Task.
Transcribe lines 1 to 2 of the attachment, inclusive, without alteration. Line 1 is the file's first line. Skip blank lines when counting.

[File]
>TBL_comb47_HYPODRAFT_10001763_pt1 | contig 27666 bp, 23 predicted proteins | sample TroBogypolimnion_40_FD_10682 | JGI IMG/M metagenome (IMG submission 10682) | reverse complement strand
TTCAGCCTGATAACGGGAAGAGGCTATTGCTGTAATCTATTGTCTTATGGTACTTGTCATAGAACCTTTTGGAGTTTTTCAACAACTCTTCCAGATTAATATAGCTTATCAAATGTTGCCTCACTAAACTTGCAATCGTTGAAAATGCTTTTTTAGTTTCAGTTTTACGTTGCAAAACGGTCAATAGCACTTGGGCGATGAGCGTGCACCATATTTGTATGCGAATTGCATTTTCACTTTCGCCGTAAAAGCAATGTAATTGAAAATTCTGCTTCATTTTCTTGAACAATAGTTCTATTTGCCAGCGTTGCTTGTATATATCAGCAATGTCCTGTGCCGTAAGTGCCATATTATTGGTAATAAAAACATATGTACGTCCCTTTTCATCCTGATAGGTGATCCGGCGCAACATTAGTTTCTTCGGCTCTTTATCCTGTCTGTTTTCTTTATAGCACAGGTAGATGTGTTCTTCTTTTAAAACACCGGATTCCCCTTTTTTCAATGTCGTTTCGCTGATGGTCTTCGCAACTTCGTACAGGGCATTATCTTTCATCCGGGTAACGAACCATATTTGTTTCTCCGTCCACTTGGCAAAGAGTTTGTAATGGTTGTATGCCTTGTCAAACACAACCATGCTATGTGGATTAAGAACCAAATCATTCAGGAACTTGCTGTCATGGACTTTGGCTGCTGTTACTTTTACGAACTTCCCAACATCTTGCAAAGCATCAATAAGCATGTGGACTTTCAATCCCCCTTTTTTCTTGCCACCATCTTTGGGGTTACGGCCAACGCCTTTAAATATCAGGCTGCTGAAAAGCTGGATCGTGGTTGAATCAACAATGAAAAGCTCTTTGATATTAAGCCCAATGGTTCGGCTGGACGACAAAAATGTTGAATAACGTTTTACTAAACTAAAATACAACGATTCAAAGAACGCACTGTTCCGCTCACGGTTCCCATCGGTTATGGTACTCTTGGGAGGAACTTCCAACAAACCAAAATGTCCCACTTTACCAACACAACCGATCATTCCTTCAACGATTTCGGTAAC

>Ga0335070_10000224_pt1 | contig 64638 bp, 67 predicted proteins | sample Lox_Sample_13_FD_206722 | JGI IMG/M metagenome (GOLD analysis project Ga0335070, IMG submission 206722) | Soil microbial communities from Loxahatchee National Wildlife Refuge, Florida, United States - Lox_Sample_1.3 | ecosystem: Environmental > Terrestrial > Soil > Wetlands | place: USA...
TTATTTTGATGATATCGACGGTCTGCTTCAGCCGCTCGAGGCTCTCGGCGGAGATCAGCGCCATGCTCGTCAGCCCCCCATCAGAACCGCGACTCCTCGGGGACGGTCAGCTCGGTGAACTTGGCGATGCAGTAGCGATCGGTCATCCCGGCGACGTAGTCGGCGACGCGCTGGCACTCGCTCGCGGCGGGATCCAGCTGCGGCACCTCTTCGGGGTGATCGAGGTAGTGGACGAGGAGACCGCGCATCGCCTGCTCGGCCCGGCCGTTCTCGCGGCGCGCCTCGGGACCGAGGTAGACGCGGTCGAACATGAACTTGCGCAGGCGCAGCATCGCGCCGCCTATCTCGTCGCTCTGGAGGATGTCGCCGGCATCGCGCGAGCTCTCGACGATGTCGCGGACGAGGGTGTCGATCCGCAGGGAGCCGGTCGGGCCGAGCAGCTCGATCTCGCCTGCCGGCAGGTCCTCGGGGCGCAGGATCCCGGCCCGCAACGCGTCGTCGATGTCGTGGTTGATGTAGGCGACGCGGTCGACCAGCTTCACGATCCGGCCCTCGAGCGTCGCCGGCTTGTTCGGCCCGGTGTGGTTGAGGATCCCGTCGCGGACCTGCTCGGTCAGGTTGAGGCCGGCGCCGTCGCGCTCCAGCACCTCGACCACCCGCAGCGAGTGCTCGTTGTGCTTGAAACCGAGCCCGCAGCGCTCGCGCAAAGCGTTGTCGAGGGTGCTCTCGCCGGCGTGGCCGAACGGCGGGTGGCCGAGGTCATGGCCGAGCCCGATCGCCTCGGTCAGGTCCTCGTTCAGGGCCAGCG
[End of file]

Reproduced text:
>TBL_comb47_HYPODRAFT_10001763_pt1 | contig 27666 bp, 23 predicted proteins | sample TroBogypolimnion_40_FD_10682 | JGI IMG/M metagenome (IMG submission 10682) | reverse complement strand
TTCAGCCTGATAACGGGAAGAGGCTATTGCTGTAATCTATTGTCTTATGGTACTTGTCATAGAACCTTTTGGAGTTTTTCAACAACTCTTCCAGATTAATATAGCTTATCAAATGTTGCCTCACTAAACTTGCAATCGTTGAAAATGCTTTTTTAGTTTCAGTTTTACGTTGCAAAACGGTCAATAGCACTTGGGCGATGAGCGTGCACCATATTTGTATGCGAATTGCATTTTCACTTTCGCCGTAAAAGCAATGTAATTGAAAATTCTGCTTCATTTTCTTGAACAATAGTTCTATTTGCCAGCGTTGCTTGTATATATCAGCAATGTCCTGTGCCGTAAGTGCCATATTATTGGTAATAAAAACATATGTACGTCCCTTTTCATCCTGATAGGTGATCCGGCGCAACATTAGTTTCTTCGGCTCTTTATCCTGTCTGTTTTCTTTATAGCACAGGTAGATGTGTTCTTCTTTTAAAACACCGGATTCCCCTTTTTTCAATGTCGTTTCGCTGATGGTCTTCGCAACTTCGTACAGGGCATTATCTTTCATCCGGGTAACGAACCATATTTGTTTCTCCGTCCACTTGGCAAAGAGTTTGTAATGGTTGTATGCCTTGTCAAACACAACCATGCTATGTGGATTAAGAACCAAATCATTCAGGAACTTGCTGTCATGGACTTTGGCTGCTGTTACTTTTACGAACTTCCCAACATCTTGCAAAGCATCAATAAGCATGTGGACTTTCAATCCCCCTTTTTTCTTGCCACCATCTTTGGGGTTACGGCCAACGCCTTTAAATATCAGGCTGCTGAAAAGCTGGATCGTGGTTGAATCAACAATGAAAAGCTCTTTGATATTAAGCCCAATGGTTCGGCTGGACGACAAAAATGTTGAATAACGTTTTACTAAACTAAAATACAACGATTCAAAGAACGCACTGTTCCGCTCACGGTTCCCATCGGTTATGGTACTCTTGGGAGGAACTTCCAACAAACCAAAATGTCCCACTTTACCAACACAACCGATCATTCCTTCAACGATTTCGGTAAC